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The Future of Text Redux


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Google Vice President and Chief Internet Evangelist Vinton G. Cerf

I have written about text in its digital form in the past and I would like to revisit this topic once more. J.C.R. Licklider and Douglas Engelbart were two giants who saw non-numeric possibilities in networked computing well ahead of many others. Vannevar Bush and Ted Nelson are two others who resonated with the idea of machines that assisted in the production and discovery of information. Sir Tim Berners-Lee amplified some of these ideas with the invention of the World Wide Web. Following along this path is Frode Hegland, a protegé of the late Douglas Engelbart, who has developed new tools for the production of and interaction with text. Engelbart's oNLine System (NLS)a was a tour-de-force example of disciplined use of structure to guide the production and consumption of computer-based text. One could view content at various depths (for example, first line of each paragraph, first paragraph only, subsets of segments of text found in classic structured outlines of document) and one could accomplish major restructuring of documents with ease because the NLS understood the structure and provided ways to reference portions of documents to facilitate restructuring.

Hegland has developed three remarkable tools for text generation, viewing, and referencing that inherit some of the philosophical aspects of NLS and enrich them with more fluid ways of organizing, viewing, and generating text. His three contributions are AUTHOR, READER, and VISUAL-META.b These three tools illustrate the power of applying computing to text, creating lenses through which to create, consume, and reference content. Hegland's focus is less on the appearance of text, over which most text editors perseverate, than on its structure and relationships among various parts of a document.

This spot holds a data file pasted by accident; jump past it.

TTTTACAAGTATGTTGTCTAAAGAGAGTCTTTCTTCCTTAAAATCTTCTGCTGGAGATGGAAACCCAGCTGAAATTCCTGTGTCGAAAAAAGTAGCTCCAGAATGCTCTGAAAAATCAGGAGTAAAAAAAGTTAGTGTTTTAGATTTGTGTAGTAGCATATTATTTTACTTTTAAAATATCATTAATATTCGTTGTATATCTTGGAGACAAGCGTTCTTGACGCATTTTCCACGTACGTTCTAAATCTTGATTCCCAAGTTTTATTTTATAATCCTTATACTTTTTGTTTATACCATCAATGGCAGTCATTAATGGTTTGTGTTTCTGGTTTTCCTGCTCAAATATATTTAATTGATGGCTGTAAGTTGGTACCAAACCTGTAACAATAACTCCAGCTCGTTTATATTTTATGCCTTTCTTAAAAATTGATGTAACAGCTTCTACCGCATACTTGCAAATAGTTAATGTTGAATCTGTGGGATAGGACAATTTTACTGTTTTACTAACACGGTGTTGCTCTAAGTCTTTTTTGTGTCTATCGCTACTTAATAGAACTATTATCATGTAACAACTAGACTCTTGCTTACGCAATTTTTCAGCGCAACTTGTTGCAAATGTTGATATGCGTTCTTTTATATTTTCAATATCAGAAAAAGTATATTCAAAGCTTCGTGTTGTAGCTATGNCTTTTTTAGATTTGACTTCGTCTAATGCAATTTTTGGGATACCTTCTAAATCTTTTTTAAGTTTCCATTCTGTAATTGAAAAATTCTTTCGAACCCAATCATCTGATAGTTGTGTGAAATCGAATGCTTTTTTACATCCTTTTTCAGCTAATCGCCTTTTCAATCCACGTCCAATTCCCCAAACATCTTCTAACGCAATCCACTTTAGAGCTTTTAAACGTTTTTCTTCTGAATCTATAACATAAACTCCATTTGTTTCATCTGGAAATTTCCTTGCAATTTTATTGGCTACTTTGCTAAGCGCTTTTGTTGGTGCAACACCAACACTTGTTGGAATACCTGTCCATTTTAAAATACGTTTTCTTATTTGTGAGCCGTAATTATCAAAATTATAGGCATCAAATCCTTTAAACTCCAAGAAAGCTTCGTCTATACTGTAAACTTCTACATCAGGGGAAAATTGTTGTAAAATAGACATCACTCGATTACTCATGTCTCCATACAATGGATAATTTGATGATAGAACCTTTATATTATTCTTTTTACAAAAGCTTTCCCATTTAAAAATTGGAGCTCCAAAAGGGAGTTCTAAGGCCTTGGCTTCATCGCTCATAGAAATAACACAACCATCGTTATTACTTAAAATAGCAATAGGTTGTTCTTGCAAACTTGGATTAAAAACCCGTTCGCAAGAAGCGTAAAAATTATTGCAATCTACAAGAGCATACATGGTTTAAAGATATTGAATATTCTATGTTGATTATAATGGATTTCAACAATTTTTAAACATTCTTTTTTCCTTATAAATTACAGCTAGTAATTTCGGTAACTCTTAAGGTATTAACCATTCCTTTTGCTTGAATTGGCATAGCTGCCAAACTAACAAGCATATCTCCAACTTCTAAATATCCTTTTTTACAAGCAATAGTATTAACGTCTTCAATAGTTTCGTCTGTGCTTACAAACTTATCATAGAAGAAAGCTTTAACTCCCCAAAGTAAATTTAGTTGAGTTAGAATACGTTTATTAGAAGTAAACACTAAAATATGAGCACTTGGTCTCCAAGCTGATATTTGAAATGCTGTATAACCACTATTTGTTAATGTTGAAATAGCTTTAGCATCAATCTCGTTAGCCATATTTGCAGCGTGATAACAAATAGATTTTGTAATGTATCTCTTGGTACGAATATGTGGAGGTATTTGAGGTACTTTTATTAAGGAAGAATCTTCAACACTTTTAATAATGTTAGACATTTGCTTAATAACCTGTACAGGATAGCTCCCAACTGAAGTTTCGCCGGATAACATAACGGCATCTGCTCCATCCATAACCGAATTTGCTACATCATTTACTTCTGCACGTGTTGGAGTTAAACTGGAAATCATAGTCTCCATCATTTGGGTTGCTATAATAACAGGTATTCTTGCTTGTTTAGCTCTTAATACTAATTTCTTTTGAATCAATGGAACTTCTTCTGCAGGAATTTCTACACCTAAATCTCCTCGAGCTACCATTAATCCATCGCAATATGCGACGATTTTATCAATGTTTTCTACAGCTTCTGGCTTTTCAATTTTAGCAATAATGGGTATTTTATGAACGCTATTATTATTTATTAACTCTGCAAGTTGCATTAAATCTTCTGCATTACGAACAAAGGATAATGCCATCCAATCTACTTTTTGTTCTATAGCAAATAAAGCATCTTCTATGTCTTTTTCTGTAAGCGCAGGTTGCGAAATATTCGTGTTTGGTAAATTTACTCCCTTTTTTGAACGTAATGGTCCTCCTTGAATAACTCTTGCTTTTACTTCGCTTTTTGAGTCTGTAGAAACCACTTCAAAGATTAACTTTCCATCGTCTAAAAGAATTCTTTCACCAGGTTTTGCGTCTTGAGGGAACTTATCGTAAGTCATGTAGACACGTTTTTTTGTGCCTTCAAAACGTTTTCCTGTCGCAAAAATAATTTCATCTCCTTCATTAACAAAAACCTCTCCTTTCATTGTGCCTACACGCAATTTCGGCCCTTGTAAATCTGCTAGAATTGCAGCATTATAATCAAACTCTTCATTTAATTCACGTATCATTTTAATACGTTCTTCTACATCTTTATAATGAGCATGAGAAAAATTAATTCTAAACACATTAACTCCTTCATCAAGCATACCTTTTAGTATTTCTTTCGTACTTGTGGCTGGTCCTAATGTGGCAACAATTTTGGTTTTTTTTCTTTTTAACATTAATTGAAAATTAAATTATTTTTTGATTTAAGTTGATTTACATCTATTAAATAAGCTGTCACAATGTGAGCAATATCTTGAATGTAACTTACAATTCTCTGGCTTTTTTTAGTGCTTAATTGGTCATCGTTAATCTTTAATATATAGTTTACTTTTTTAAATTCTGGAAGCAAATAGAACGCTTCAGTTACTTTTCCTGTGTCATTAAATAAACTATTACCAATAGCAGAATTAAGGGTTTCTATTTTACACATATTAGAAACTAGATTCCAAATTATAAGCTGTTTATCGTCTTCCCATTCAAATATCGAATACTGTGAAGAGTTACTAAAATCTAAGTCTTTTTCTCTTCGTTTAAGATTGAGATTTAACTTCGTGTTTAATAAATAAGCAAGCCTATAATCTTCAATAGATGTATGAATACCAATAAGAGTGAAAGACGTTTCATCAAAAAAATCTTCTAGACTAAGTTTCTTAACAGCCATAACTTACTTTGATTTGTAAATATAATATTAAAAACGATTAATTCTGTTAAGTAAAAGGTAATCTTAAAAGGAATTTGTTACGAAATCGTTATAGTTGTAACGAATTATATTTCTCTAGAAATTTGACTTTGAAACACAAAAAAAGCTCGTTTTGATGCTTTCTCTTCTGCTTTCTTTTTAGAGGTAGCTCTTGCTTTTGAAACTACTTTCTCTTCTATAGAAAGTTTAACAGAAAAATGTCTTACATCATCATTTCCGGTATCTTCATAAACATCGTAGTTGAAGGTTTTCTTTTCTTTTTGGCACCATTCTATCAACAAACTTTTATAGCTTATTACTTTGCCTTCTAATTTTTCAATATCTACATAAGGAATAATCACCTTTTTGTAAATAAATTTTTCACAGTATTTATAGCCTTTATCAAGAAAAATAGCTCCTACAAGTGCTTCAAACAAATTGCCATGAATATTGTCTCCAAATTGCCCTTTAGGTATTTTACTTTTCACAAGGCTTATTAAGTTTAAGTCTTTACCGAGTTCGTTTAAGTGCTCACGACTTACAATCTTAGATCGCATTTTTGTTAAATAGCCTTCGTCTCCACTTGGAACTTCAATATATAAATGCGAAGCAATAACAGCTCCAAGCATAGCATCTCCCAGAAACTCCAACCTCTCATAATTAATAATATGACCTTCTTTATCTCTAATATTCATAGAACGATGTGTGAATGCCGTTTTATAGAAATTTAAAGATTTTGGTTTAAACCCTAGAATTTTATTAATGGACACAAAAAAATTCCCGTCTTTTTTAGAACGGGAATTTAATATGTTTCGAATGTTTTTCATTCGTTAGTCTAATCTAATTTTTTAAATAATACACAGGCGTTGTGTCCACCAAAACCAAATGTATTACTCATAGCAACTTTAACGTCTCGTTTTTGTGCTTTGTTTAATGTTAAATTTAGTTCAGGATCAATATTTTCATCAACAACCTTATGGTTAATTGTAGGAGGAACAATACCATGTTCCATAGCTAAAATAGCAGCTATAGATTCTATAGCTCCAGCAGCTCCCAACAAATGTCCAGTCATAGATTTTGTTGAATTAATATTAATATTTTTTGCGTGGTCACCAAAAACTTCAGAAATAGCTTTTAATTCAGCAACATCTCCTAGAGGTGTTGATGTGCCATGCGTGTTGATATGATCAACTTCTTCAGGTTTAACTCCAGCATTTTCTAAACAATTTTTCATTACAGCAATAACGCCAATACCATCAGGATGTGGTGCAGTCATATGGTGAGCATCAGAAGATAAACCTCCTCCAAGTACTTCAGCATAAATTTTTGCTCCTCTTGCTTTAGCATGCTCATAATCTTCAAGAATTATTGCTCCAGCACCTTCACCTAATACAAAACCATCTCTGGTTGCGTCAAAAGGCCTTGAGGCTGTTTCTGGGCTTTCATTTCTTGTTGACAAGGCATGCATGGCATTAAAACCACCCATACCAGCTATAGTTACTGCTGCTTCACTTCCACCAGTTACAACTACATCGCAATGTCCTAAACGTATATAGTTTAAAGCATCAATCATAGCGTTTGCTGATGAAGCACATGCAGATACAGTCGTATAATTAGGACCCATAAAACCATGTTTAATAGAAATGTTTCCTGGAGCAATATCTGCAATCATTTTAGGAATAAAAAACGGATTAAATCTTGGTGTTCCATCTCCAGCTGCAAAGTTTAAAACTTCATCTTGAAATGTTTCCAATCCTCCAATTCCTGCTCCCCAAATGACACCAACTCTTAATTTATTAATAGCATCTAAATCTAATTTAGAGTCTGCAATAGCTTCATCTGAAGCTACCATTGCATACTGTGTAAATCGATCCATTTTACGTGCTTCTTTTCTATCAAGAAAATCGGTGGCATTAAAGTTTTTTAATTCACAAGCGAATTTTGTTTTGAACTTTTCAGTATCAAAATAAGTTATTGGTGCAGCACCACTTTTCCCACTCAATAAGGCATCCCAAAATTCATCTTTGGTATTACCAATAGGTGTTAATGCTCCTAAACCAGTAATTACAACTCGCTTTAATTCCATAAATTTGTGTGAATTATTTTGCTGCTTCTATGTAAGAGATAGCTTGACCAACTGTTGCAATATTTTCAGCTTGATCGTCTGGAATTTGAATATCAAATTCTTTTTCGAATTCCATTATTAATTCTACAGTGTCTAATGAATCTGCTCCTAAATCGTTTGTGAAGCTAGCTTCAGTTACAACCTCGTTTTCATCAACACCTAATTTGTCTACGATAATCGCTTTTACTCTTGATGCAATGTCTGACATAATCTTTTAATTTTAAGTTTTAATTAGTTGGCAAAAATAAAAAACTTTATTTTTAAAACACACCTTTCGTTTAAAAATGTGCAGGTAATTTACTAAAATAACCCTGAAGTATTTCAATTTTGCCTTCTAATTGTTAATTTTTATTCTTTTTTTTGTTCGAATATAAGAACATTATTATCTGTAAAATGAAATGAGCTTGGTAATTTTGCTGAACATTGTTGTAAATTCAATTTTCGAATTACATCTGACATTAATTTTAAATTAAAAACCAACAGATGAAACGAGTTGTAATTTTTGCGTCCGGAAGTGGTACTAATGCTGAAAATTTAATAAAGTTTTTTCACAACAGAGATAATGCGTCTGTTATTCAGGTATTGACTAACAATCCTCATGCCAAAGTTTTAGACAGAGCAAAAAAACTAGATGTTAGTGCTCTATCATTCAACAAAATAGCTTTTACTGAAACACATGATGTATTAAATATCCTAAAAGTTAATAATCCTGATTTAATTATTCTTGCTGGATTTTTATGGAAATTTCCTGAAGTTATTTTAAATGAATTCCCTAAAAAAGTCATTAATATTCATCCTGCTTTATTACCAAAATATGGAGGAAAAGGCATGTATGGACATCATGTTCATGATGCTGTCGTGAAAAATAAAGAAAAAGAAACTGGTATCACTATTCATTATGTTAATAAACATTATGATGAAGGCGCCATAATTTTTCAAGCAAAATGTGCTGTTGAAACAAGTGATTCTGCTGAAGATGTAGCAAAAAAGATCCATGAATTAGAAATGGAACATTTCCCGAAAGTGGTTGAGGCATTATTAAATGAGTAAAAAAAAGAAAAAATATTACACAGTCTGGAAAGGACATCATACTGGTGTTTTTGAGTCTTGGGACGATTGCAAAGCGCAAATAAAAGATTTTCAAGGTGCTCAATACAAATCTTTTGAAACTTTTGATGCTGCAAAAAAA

Hegland's AUTHOR program allows the producer of text to visualize and manipulate it in other than linear ways. The approach supports concept-focused writing, allowing the user to define as they write, and to then see the defined text in a Concept Map, while also exporting all defined text as an interactive Glossary.

The major contribution presented here is VISUAL-META. This is an approach for adding metadata to PDF documents, in a form that is equally readable to human and machine. Such data can then be interpreted and used to create properly formatted citations and afford more elaborate manipulations such as interactive graphs and charts. Hegland's insight is to add this information at the end of a PDF document and give it equal stature as the text of the document itself. In a sense, such a document "knows" itself and uses that knowledge to assist a reader. It is important that it enable both the human reader and software reader. VISUAL-META is entirely open for anyone to employ, with full specification being available on how VISUAL-META can contain citing information, structural/heading, glossary, endnotes, references and more, at the project website: http://visual-meta.info

Visual-Meta enables PDF readers, such as Hegland's READER, to augment the reader's ability to consume text in a variety of ways, such as the ability to copy text from the PDF and paste it in a Visual-Meta enabled word processor, such as AUTHOR, where it will appear as a full citation, reducing the chance of errors. It also allows for novel views which basic PDF does not provide, both for a single document and for large volumes of documents.

These works are instances of what I think should be called computational text, by which I mean, text that lends itself to augmentation through computational tools. Engelbart referred to his research laboratory as the Augmentation Research Centerc to emphasize the capacity of computers to augment human capabilities and the concept seems applicable to augmenting the utility of text. One begins to visualize galaxies of content in a mixed-media universe and tools for production, discovery, and consumption. "But isn't that just the World Wide Web?" you might ask. Well, yes and no. The Web is indeed a remarkable and linked universe of wide-ranging content. Search engines and browsers aid in our ability to find and consume, render, and interact with that content. Hegland's tools add an exploitable self-contained self-awareness within some of the objects in this universe and increase their enduring referenceability.

It is exciting to learn the ACM Digital Library is exploring aspects of the VISUAL-META concept for incorporation into its operation. But then, one would expect ACM to look to cutting-edge ideas for the benefit of its members.

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Author

Vinton G. Cerf is vice president and Chief Internet Evangelist at Google. He served as ACM president from 2012–2014.

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Footnotes

a. https://en.wikipedia.org/wiki/NLS_(computer_system)

b. https://www.augmentedtext.info/

c. https://en.wikipedia.org/wiki/Augmentation_Research_Center


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